White v. Social Security Administration Commissioner, No. 2:2014cv02123 - Document 12 (W.D. Ark. 2015)

Court Description: MEMORANDUM OPINION. Signed by Honorable Mark E. Ford on June 30, 2015. (hnc)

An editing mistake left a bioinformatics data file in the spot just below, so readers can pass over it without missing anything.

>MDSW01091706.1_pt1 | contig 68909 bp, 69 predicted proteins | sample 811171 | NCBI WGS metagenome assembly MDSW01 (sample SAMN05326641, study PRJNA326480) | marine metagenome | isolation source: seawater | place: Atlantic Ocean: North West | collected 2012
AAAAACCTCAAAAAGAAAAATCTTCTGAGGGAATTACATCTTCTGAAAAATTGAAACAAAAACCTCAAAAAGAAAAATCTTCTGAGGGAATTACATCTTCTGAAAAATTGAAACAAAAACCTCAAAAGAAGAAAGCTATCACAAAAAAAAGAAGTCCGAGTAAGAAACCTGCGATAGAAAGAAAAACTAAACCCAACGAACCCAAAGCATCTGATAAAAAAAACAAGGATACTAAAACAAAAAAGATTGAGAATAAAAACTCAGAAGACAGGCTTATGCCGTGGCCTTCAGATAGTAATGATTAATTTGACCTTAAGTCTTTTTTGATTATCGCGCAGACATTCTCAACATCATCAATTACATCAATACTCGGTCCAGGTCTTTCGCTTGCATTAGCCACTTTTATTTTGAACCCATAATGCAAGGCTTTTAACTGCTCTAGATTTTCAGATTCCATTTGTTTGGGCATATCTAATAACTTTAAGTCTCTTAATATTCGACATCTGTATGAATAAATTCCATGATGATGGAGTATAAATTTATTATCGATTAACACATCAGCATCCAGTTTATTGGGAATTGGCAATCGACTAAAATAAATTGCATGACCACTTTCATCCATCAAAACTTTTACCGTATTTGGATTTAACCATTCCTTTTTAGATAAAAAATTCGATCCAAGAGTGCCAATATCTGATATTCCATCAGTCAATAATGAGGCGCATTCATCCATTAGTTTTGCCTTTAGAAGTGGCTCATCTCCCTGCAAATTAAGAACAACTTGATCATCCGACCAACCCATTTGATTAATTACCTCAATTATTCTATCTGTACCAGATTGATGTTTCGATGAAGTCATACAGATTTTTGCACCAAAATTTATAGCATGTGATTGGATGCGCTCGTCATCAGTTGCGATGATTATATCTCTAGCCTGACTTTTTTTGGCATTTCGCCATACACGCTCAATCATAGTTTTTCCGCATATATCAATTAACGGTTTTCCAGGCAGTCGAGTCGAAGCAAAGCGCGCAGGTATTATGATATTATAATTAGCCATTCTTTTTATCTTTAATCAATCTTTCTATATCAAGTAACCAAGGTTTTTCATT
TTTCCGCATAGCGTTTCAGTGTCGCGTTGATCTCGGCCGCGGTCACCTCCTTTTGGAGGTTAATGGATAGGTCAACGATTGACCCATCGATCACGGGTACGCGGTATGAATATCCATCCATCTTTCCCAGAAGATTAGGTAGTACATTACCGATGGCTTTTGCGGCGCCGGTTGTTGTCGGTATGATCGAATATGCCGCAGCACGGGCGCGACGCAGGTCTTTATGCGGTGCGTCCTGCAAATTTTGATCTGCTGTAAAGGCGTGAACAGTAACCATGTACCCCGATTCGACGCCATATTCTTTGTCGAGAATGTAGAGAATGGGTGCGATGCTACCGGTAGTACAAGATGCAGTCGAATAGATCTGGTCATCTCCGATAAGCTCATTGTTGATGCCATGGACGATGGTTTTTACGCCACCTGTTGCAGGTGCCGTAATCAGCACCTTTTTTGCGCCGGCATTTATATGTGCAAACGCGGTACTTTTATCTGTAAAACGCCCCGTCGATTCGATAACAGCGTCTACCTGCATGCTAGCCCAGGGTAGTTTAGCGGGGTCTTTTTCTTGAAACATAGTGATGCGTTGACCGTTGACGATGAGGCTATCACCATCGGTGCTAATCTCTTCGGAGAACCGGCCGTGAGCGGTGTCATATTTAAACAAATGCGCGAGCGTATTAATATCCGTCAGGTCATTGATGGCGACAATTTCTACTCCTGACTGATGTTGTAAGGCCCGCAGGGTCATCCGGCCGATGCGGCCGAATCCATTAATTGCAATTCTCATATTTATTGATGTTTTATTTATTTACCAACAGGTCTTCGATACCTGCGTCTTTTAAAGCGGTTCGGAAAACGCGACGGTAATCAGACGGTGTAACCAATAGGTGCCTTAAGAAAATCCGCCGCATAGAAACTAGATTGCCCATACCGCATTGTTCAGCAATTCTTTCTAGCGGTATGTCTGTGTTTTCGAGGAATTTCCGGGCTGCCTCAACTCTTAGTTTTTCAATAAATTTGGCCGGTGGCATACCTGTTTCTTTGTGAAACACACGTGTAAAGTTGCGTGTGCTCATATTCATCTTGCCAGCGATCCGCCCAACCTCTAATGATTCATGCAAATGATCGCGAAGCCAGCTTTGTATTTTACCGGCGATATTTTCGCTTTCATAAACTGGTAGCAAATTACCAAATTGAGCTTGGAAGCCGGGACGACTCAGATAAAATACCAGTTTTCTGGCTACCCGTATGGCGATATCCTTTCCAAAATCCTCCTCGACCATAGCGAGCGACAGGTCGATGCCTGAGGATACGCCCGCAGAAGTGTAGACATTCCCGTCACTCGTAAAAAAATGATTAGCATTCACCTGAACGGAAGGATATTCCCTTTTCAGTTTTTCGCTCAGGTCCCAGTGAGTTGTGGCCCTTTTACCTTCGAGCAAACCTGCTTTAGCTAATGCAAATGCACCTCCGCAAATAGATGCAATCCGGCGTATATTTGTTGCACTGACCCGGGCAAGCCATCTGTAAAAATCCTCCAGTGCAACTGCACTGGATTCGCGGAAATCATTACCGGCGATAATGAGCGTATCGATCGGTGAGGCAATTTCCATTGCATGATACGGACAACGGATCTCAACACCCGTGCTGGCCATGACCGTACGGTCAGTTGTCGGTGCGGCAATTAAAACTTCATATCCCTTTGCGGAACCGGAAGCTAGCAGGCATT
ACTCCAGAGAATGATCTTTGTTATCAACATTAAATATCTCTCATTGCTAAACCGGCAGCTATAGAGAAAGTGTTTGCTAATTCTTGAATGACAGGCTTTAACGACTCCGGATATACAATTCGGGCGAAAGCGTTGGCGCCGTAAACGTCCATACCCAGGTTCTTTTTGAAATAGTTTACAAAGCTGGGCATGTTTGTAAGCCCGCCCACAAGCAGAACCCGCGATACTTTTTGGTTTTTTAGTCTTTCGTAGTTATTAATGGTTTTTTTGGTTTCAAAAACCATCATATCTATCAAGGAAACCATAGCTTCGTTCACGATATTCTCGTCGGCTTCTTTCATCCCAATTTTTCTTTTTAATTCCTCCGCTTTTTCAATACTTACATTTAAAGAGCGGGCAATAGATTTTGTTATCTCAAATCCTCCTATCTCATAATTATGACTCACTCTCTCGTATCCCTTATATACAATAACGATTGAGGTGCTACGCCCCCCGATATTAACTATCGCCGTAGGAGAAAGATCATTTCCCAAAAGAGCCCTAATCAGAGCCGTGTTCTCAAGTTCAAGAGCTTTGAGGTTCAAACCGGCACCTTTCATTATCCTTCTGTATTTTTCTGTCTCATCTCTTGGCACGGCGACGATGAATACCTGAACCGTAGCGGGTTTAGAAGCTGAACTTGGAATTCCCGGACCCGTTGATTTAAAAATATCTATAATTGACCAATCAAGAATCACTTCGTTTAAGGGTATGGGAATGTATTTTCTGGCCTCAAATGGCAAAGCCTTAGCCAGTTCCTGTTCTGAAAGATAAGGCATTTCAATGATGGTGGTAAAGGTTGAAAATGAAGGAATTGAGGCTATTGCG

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White v. Social Security Administration Commissioner Doc. 12 UNITED STATES DISTRICT COURT WESTERN DISTRICT OF ARKANSAS FORT SMITH DIVISION DAVID WHITE PLAINTIFF VS. Civil No. 2:14-cv-02123-MEF CAROLYN W. COLVIN, Commissioner of Social Security Administration DEFENDANT MEMORANDUM OPINION Plaintiff, David White, brings this action under 42 U.S.C. § 405(g), seeking judicial review of a decision of the Commissioner of the Social Security Administration (“Commissioner”) denying his claim for a period of disability, disability insurance benefits (“DIB”) and supplemental security income (“SSI”) under Titles II and XVI of the Social Security Act (hereinafter “the Act”). In this judicial review, the court must determine whether there is substantial evidence in the administrative record to support the Commissioner’s decision. See 42 U.S.C. § 405(g). I. Procedural Background: Plaintiff filed his application for DIB on March 1, 2012 1, and for SSI on March 28, 2012, alleging an onset date of October 23, 2010, due to memory problems and back and neck pain. (T. 350) Plaintiff’s applications were denied initially and on reconsideration. (T. 240-242, 243-246, 248-249, 250-252) Plaintiff then requested an administration hearing, which was held in front of 1 Prior applications for disability were filed on April 8, 2009 and March 24, 2010. On September 28, 2012, the Hon. James R. Marschewski, United States Magistrate Judge, found substantial evidence supporting the ALJ’s decision of October 22, 2010, denied Plaintiff benefits, and affirmed the ALJ’s decision. 1 Dockets.Justia.com Administrative Law Judge (“ALJ”), Hon. Bill Jones, on January 24, 2013. Plaintiff was present and represented by counsel. At the time of the hearing, Plaintiff was 48 years old and had completed 10th grade. (T. 351) His past relevant work experience included operating a forklift from 1991 until 2008. (T. 351) On March 13, 2013, the ALJ found Plaintiff’s disorder of the cervical spine severe. (T. 122) Considering the Plaintiff’s age, education, work experience, and the residual functional capacity (“RFC”) based upon all of his impairments, the ALJ concluded Plaintiff was not disabled from October 23, 2010 through the date of his Decision issued March 13, 2013. The ALJ determined Plaintiff had the RFC to perform light work, except he could occasionally reach overhead, frequently flex, extend, and rotate his neck; Plaintiff was limited to work involving simple, routine, and repetitive tasks, and simple work-related decisions, with few, if any, workplace changes. (T. 169) Plaintiff appealed this decision to the Appeals Council. While the review was initially denied, on April 28, 2013 the Appeals Council set aside their earlier action denying review in order to consider additional information. (T. 1-4) On May 22, 2014, the Appeals Council determined the additional information did not provide a basis for changing the ALJ’s Decision. (T. 2) Plaintiff then filed this action on May 24, 2014. (Doc. 1) This case is before the undersigned pursuant to consent of the parties. (Doc. 8) Both parties have filed briefs, and the case is ready for decision. (Doc. 10 and 11) II. Applicable Law: This court’s role is to determine whether substantial evidence supports the Commissioner’s findings. Vossen v. Astrue, 612 F.3d 1011, 1015 (8th Cir. 2010). Substantial evidence is less than a preponderance but it is enough that a reasonable mind would find it adequate to support the 2 Commissioner’s decision. Teague v. Astrue, 638 F.3d 611, 614 (8th Cir. 2011). The Court must affirm the ALJ’s decision if the record contains substantial evidence to support it. Blackburn v. Colvin, 761 F.3d 853, 858 (8th Cir. 2014). As long as there is substantial evidence in the record that supports the Commissioner’s decision, the court may not reverse it simply because substantial evidence exists in the record that would have supported a contrary outcome, or because the court would have decided the case differently. Miller v. Colvin, 784 F.3d 472, 477 (8th Cir. 2015). In other words, if after reviewing the record it is possible to draw two inconsistent positions from the evidence and one of those positions represents the findings of the ALJ, the Court must affirm the ALJ’s decision. Id. A claimant for Social Security disability benefits has the burden of proving his disability by establishing a physical or mental disability that has lasted at least one year and that prevents him from engaging in any substantial gainful activity. Pearsall v. Massanari, 274 F.3d 1211, 1217 (8th Cir. 2001); see also 42 U.S.C. §§ 423(d)(1)(A), 1382c(a)(3)(A). The Act defines “physical or mental impairment” as “an impairment that results from anatomical, physiological, or psychological abnormalities which are demonstrable by medically acceptable clinical and laboratory diagnostic techniques.” 42 U.S.C. §§ 423(d)(3), 1382c(a)(3)(D). A plaintiff must show that his disability, not simply his impairment, has lasted for at least twelve consecutive months. The Commissioner’s regulations require her to apply a five-step sequential evaluation process to each claim for disability benefits: (1) whether the claimant has engaged in substantial gainful activity since filing his or her claim; (2) whether the claimant has a severe physical and/or mental impairment or combination of impairments; (3) whether the impairment(s) meet or equal an impairment in the listings; (4) whether the impairment(s) prevent the claimant from doing past relevant work; and, (5) whether the claimant is able to perform other work in the national economy 3 given his or her age, education, and experience. See 20 C.F.R. §§ 404.1520(a)(4), 416.920(a)(4). Only if he reaches the final stage does the fact finder consider the Plaintiff’s age, education, and work experience in light of his or her residual functional capacity. See McCoy v. Schweiker, 683 F.2d 1138, 1141-42 (8th Cir. 1982); 20 C.F.R. §§ 404.1520(a)(4)(v), 416.920(a)(4)(v). III. Discussion: The Court must determine whether substantial evidence, taking the record as a whole, supports the Commissioner’s decision that Plaintiff had not been disabled from the alleged date of onset October 23, 2010 through the date of the ALJ’s decision issued March 13, 2013. Plaintiff raises three issues on appeal, which can be summarized as: (A) the ALJ failed to fully and fairly develop the record; (B) the ALJ erred in his credibility and Polaksi analysis; and, (C) the ALJ erred in his RFC determination. (Doc. 10, pp. 13-20) The Court has reviewed the entire transcript. The complete set of facts and arguments are presented in the parties’ briefs and the ALJ’s opinion, and they are repeated here only to the extent necessary. Fully and fairly develop the record: Plaintiff asserts the ALJ failed to fully and fairly develop the record when the ALJ failed to order an additional orthopedic consultative examination. (Doc. 10, pp. 13) The Court agrees. The ALJ owes a duty to a Plaintiff to develop the record fully and fairly to ensure his decision is an informed decision based on sufficient facts. See Stormo v. Barnhart, 377 F.3d 801, 806 (8th Cir. 2004). In determining whether an ALJ has fully and fairly developed the record, the proper inquiry is whether the record contained sufficient evidence for the ALJ to make an informed decision. See Haley v. Massanari, 258 F.3d 742, 748 (8th Cir. 2001). The ALJ is only required to develop a reasonably complete record. See Clark v. Shalala, 28 F.3d 828, 830 (8th Cir. 1994). 4 “A disability claimant is entitled to a full and fair hearing under the Social Security Act.” Halverson v. Astrue, 600 F.3d 922, 933 (8th Cir. 2010) (internal quotations and citation omitted). Where “the ALJ’s determination is based on all the evidence in the record, including the medical records, observations of treating physicians and others, and an individual’s own description of his limitations,” the claimant has received a “full and fair hearing.” Id. (internal quotations and citation omitted). “The ALJ is required to order medical examinations and tests only if the medical records presented to him do not give sufficient medical evidence to determine whether the claimant is disabled.” Id. (internal quotations and citation omitted). While the ALJ has an independent duty to develop the record in a social security disability hearing, the ALJ is not required “to seek additional clarifying statements from a treating physician unless a crucial issue is undeveloped.” Stormo [v. Barnhart], 377 F.3d [801,] 806 [(8th Cir. 2004)]. The Commissioner’s regulations explain that contacting a treating physician is necessary only if the doctor’s records are “inadequate for us to determine whether [the claimant is] disabled” such as “when the report from your medical source contains a conflict or ambiguity that must be resolved, the report does not contain all the necessary information, or does not appear to be based on medically acceptable clinical and laboratory diagnostic techniques.” 20 C.F.R. §§404.1512(e), 416.912(e). Goff v. Barnhart, 421 F.3d 785, 791 (8th Cir. 2005). At the hearing on January 24, 2013, Plaintiff’s attorney requested an orthopedic consultative examination. The ALJ denied the request in his Decision. (T. 165, 182) The last consultative physical examination was performed in 2009 by Advanced Practice Registered Nurse, Marie Pham-Russell (“APN Pham-Russell”). The ALJ relied, in part, on APN Pham-Russell’s physical examination in determining his RFC; however, since her examination in 2009, a magnetic resonance imaging (“MRI”) conducted on July 25, 2011 showed Plaintiff had a very small central annular tear at C5-6 and uncovertebral spurring and posterior end-plate spurring at C3-4. (T. 486) Doctor’s notes from Good Samaritan indicated Plaintiff had paresthesia of the arms with supine position and he needed to see a neurosurgeon for further evaluation. (T. 509) On November 18, 5 2011, Plaintiff’s neurosurgical consultation was still pending as he had not received the consultation during the relevant time period. (T. 508) Once Plaintiff obtained health insurance in 2014, he received treatment regarding his neck pain. The test results showed his condition was deteriorating. According to the MRI from February 18, 2014, Plaintiff had a disc bulge at C6-7 with a right lateral recess/right foraminal disc herniation with right lateral recess and foraminal stenosis likely compromising the exiting right C6 nerve root. (T. 33) The MRI report indicated “this had increased in size since the prior MRI on July 25, 2011.” (T. 33) Dr. Sumanth Balguri opined the disc bulge at C5-6 was possibly pushing on one of his nerve roots and referred him to a neurosurgeon for further evaluation. (T. 34) Upon examination, Dr. Joseph Queeney, neurosurgeon at Mercy Clinic, observed Plaintiff had positive Tinel’s at the right cubital tunnel on March 10, 2014. After reviewing the x-rays and MRI, Dr. Queeney observed a small disc protrusion on the right side at C5-6 and diagnosed him with cervical radiculopathy and ulnar neuropathy of the elbow. (T. 20, 29) Despite Dr. Queeney’s recommendation for physical therapy, Plaintiff wanted the surgery to see if it would help. Dr. Queeney advised the Plaintiff surgery generally helped with radicular pain. Since he did not have radicular pain, surgery might not help. (T. 21, 29) On April 8, 2014, Dr. Queeney performed a C5C6 anterior cervical discectomy with interbody fusion utilizing an allograft and a C5-C6 anterior arthrodesis utilizing Centinel Spine Stalif cage. (T. 15) While the medical records from 2014 are outside of the timeframe for this period of disability, they showed Plaintiff’s condition deteriorated and corroborated his complaints of pain. In order for the ALJ to have made an informed decision regarding Plaintiff’s limitations and restrictions, a neurosurgeon consultative examination should have been ordered. This would have given the ALJ sufficient evidence to have made an informed decision regarding Plaintiff’s limitations and 6 restrictions. See Gasaway v. Apfel, 187 F.3d 840, 842 (8th Cir. 1999); Freeman v. Apfel, 208 F.3d 687, 692 (8th Cir. 2000) (“[I]t is reversible error for an ALJ not to order a consultative examination when such an evaluation is necessary for him to make an informed decision.” (citation and internal quotes omitted)). RFC determination: Plaintiff argues the ALJ erred in his RFC determination by relying on APN Pham-Russell’s assessment. The undersigned finds APN Pham-Russell was an acceptable source, however, the ALJ erred when he relied on her opinion as it was from 2009 and the MRI from July 2011 showed Plaintiff’s condition had deteriorated. (Doc. 10, pp. 17) RFC is the most a person can do despite that person’s limitations. 20 C.F.R. §§ 404.1545(a)(1), 416.945(a)(1). A disability claimant has the burden of establishing his or her RFC. See Masterson v. Barnhart, 363 F.3d 731, 737 (8th Cir. 2004). “The ALJ determines a claimant’s RFC based on all relevant evidence in the record, including medical records, observations of treating physicians and others, and the claimant’s own descriptions of his or her limitations.” Davidson v. Astrue, 578 F.3d 838, 844 (8th Cir. 2009); see also Jones v. Astrue, 619 F.3d 963, 971 (8th Cir. 2010) (ALJ is responsible for determining RFC based on all relevant evidence, including medical records, observations of treating physicians and others, and claimant’s own description of his limitations). Limitations resulting from symptoms such as pain are also factored into the assessment. 20 C.F.R. §§ 404.1545(a)(3), 416.945(a)(3). The Eighth Circuit has held that a “claimant’s residual functional capacity is a medical question.” Lauer v. Apfel, 245 F.3d 700, 704 (8th Cir. 2001) Therefore, a claimant’s RFC assessment “must be based on medical evidence that addresses the claimant’s ability to function in the workplace.” “An administrative law judge may not draw upon his own inferences from 7 medical reports.” Nevland v. Apfel, 204 F.3d 853, 858 (8th Cir. 2000). Instead, the ALJ should seek opinions from a claimant’s treating physicians or from consultative examiners regarding the claimant’s mental and physical RFC. Id.; Strongson v. Barnhart, 361 F. 3d 1066, 1070 (8th Cir. 2004.) Plaintiff objected to the use of Dr. Rebecca Floyd’s consultative examination. Plaintiff was never seen by Dr. Floyd, instead, he was seen by APN Pham-Russell who was, in his opinion, not an acceptable medical source. (T. 182) APN Pham-Russell performed a disability physical on the Plaintiff on May 11, 2009. (T. 443-446) APN Pham-Russell performed a series of objective tests on the Plaintiff and noted detailed findings. Based upon APN Pham-Russell’s evaluation, she opined Plaintiff had limited range of motions in his neck. (T. 446) Dr. Rebecca Floyd signed her name to the findings of APN Pham-Russell. In determining Plaintiff’s RFC, the ALJ relied, in part, on the physical examination conducted by APN Pham-Russell. This examination was also used as a basis for denial of Plaintiff’s prior claim for social security benefits. For the ALJ to have relied on this was error. The physical examination was not representative of what the Plaintiff could perform at the time of this disability claim. Evidence was submitted during the relevant time period, namely, Plaintiff’s MRI in July 2011, showing Plaintiff’s condition had worsened. (T. 468) It was incumbent upon the ALJ to obtain a fresh assessment of Plaintiff’s condition, and he did not. To rely on an outdated physical examination was error and remand is necessary. The undersigned finds that substantial evidence did not support the ALJ’s RFC determination. In order to make a more informed decision regarding Plaintiff’s RFC, the ALJ is directed to obtain a physical RFC, preferably from Dr. Queeney, or another neurosurgeon, detailing Plaintiff’s 8 limitations and restrictions regarding his neck. The RFC should include restrictions and limitations as of Plaintiff’s date last insured, March 31, 2012, as well as before and after Plaintiff’s surgery. Although the ALJ did not have the benefit of Dr. Queeney’s, Dr. Balguri’s, and Good Samaritan’s 2013 records, they were submitted to the Appeals Council for review, and showed Plaintiff’s condition had deteriorated and he eventually had surgery on his neck. On remand, the ALJ is to take into consideration those records. IV. Conclusion: Based on the foregoing, I must reverse the decision of the ALJ and remand this case to the Commissioner for further consideration pursuant to sentence four of 42 U.S.C. § 405(g). Dated this 30th day of June, 2015. /s/ Mark E. Ford HONORABLE MARK E. FORD UNITED STATES MAGISTRATE JUDGE 9